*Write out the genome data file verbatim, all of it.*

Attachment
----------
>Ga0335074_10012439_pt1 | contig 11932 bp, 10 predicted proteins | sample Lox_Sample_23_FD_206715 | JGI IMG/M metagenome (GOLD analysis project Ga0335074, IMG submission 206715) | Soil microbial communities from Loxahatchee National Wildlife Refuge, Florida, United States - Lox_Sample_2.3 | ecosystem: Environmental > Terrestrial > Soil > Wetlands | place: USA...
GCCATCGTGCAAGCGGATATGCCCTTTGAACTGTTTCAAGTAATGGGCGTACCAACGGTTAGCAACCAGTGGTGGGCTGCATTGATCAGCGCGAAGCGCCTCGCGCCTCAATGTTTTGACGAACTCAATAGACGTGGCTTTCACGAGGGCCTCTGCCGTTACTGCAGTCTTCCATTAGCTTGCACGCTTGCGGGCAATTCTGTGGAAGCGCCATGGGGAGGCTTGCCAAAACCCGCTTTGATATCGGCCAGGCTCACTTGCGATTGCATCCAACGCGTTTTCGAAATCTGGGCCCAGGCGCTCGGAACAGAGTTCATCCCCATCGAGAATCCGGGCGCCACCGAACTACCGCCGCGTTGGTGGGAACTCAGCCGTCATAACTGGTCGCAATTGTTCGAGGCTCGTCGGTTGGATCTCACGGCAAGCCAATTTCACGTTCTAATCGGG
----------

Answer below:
>Ga0335074_10012439_pt1 | contig 11932 bp, 10 predicted proteins | sample Lox_Sample_23_FD_206715 | JGI IMG/M metagenome (GOLD analysis project Ga0335074, IMG submission 206715) | Soil microbial communities from Loxahatchee National Wildlife Refuge, Florida, United States - Lox_Sample_2.3 | ecosystem: Environmental > Terrestrial > Soil > Wetlands | place: USA...
GCCATCGTGCAAGCGGATATGCCCTTTGAACTGTTTCAAGTAATGGGCGTACCAACGGTTAGCAACCAGTGGTGGGCTGCATTGATCAGCGCGAAGCGCCTCGCGCCTCAATGTTTTGACGAACTCAATAGACGTGGCTTTCACGAGGGCCTCTGCCGTTACTGCAGTCTTCCATTAGCTTGCACGCTTGCGGGCAATTCTGTGGAAGCGCCATGGGGAGGCTTGCCAAAACCCGCTTTGATATCGGCCAGGCTCACTTGCGATTGCATCCAACGCGTTTTCGAAATCTGGGCCCAGGCGCTCGGAACAGAGTTCATCCCCATCGAGAATCCGGGCGCCACCGAACTACCGCCGCGTTGGTGGGAACTCAGCCGTCATAACTGGTCGCAATTGTTCGAGGCTCGTCGGTTGGATCTCACGGCAAGCCAATTTCACGTTCTAATCGGG